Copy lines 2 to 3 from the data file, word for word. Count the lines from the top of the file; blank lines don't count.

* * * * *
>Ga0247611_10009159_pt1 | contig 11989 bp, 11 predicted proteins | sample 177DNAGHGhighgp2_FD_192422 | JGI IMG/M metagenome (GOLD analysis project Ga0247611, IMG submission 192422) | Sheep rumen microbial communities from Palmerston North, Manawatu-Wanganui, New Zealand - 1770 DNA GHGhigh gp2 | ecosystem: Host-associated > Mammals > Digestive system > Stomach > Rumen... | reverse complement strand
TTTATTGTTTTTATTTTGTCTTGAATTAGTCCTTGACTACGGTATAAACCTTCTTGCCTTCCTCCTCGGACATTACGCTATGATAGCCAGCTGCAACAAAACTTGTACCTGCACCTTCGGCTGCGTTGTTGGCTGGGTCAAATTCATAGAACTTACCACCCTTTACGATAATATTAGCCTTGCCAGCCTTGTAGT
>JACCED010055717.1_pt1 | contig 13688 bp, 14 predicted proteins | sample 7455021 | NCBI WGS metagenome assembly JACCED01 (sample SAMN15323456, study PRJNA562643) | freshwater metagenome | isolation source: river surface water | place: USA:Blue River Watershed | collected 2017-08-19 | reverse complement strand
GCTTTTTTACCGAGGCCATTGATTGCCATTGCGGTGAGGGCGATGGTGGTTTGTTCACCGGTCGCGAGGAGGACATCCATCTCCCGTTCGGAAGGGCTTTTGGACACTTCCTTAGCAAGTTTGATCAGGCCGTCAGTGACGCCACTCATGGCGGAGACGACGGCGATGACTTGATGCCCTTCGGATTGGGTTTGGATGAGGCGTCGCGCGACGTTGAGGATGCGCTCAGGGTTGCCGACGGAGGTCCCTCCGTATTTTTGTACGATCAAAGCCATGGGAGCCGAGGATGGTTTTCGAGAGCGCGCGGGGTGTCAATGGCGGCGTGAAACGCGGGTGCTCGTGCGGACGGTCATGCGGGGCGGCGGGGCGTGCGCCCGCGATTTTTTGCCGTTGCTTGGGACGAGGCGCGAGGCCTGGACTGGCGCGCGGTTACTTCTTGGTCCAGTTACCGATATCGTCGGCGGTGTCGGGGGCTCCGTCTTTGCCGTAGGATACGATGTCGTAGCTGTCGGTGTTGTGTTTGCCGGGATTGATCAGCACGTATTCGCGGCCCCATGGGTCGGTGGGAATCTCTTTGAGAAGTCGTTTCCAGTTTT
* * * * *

TTTATTGTTTTTATTTTGTCTTGAATTAGTCCTTGACTACGGTATAAACCTTCTTGCCTTCCTCCTCGGACATTACGCTATGATAGCCAGCTGCAACAAAACTTGTACCTGCACCTTCGGCTGCGTTGTTGGCTGGGTCAAATTCATAGAACTTACCACCCTTTACGATAATATTAGCCTTGCCAGCCTTGTAGT
>JACCED010055717.1_pt1 | contig 13688 bp, 14 predicted proteins | sample 7455021 | NCBI WGS metagenome assembly JACCED01 (sample SAMN15323456, study PRJNA562643) | freshwater metagenome | isolation source: river surface water | place: USA:Blue River Watershed | collected 2017-08-19 | reverse complement strand